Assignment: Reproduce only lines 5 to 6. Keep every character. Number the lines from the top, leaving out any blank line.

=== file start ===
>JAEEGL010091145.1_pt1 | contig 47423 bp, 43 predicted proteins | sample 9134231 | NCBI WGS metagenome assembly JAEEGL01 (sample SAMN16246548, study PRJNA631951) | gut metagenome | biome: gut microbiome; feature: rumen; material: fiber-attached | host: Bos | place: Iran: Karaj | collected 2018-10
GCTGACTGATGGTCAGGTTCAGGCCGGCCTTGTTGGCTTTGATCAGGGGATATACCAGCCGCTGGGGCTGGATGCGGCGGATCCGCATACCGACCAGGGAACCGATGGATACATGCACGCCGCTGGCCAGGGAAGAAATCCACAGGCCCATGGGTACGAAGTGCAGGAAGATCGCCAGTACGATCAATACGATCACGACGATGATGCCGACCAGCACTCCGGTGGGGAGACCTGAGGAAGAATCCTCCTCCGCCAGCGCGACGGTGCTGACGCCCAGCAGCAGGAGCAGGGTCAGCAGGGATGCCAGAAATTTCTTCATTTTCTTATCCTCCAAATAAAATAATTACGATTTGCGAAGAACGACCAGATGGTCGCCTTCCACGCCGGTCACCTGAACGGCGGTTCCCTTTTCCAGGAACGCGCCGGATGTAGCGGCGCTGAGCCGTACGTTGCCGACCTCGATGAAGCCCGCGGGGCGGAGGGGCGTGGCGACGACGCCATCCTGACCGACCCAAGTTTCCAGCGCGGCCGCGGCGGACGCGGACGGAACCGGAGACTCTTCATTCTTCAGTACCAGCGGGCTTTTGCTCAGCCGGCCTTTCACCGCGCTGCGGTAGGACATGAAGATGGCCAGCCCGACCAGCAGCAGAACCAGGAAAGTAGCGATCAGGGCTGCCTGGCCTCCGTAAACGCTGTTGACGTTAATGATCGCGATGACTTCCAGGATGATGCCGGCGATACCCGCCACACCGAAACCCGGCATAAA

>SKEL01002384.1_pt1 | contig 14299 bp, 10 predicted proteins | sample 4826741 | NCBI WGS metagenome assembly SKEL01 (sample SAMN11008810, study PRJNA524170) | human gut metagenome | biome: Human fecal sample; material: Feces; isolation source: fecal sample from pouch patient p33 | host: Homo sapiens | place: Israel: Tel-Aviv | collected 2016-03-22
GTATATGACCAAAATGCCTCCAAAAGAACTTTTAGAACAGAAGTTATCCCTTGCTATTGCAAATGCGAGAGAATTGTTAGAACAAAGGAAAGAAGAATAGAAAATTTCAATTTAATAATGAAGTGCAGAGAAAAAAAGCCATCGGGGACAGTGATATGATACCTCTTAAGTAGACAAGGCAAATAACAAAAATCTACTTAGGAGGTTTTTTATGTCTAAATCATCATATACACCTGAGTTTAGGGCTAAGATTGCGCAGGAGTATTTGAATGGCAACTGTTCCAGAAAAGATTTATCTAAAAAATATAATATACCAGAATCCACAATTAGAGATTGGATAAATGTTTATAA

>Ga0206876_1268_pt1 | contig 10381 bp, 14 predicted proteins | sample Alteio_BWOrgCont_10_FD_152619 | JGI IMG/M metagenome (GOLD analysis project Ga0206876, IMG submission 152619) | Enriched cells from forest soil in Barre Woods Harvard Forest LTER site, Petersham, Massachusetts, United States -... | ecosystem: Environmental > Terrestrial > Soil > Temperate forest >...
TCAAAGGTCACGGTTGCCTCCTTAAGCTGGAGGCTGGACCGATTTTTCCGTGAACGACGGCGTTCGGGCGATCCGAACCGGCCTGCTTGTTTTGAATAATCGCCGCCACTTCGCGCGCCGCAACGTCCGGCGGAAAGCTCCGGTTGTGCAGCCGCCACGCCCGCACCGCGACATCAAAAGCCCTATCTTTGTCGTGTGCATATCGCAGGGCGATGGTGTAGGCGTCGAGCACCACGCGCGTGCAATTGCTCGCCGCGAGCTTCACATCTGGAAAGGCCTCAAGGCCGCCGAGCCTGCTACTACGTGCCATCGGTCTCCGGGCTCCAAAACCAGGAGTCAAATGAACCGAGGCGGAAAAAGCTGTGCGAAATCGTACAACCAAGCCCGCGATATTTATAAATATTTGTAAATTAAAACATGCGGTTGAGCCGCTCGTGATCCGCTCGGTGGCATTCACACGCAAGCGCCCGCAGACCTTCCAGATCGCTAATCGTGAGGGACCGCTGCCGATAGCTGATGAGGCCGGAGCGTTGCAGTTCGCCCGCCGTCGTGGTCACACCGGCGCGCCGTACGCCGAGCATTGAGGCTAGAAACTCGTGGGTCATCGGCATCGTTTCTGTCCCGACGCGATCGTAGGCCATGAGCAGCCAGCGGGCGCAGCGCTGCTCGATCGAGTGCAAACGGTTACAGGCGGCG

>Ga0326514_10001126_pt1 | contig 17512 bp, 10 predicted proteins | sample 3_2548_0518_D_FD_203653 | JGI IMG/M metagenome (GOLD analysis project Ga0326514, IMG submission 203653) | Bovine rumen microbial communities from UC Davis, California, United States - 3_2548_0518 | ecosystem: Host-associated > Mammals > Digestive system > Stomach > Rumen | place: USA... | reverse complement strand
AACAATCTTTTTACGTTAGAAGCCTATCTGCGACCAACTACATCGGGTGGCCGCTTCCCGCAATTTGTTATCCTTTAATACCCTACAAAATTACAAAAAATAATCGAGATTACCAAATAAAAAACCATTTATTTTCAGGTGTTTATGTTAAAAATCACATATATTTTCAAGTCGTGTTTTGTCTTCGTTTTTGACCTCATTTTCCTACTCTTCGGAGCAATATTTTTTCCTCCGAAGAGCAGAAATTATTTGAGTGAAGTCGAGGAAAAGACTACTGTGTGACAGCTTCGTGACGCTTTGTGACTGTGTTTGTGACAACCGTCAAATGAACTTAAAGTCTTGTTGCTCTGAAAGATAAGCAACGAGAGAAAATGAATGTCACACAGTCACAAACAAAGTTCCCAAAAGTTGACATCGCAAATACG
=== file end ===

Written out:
>Ga0206876_1268_pt1 | contig 10381 bp, 14 predicted proteins | sample Alteio_BWOrgCont_10_FD_152619 | JGI IMG/M metagenome (GOLD analysis project Ga0206876, IMG submission 152619) | Enriched cells from forest soil in Barre Woods Harvard Forest LTER site, Petersham, Massachusetts, United States -... | ecosystem: Environmental > Terrestrial > Soil > Temperate forest >...
TCAAAGGTCACGGTTGCCTCCTTAAGCTGGAGGCTGGACCGATTTTTCCGTGAACGACGGCGTTCGGGCGATCCGAACCGGCCTGCTTGTTTTGAATAATCGCCGCCACTTCGCGCGCCGCAACGTCCGGCGGAAAGCTCCGGTTGTGCAGCCGCCACGCCCGCACCGCGACATCAAAAGCCCTATCTTTGTCGTGTGCATATCGCAGGGCGATGGTGTAGGCGTCGAGCACCACGCGCGTGCAATTGCTCGCCGCGAGCTTCACATCTGGAAAGGCCTCAAGGCCGCCGAGCCTGCTACTACGTGCCATCGGTCTCCGGGCTCCAAAACCAGGAGTCAAATGAACCGAGGCGGAAAAAGCTGTGCGAAATCGTACAACCAAGCCCGCGATATTTATAAATATTTGTAAATTAAAACATGCGGTTGAGCCGCTCGTGATCCGCTCGGTGGCATTCACACGCAAGCGCCCGCAGACCTTCCAGATCGCTAATCGTGAGGGACCGCTGCCGATAGCTGATGAGGCCGGAGCGTTGCAGTTCGCCCGCCGTCGTGGTCACACCGGCGCGCCGTACGCCGAGCATTGAGGCTAGAAACTCGTGGGTCATCGGCATCGTTTCTGTCCCGACGCGATCGTAGGCCATGAGCAGCCAGCGGGCGCAGCGCTGCTCGATCGAGTGCAAACGGTTACAGGCGGCG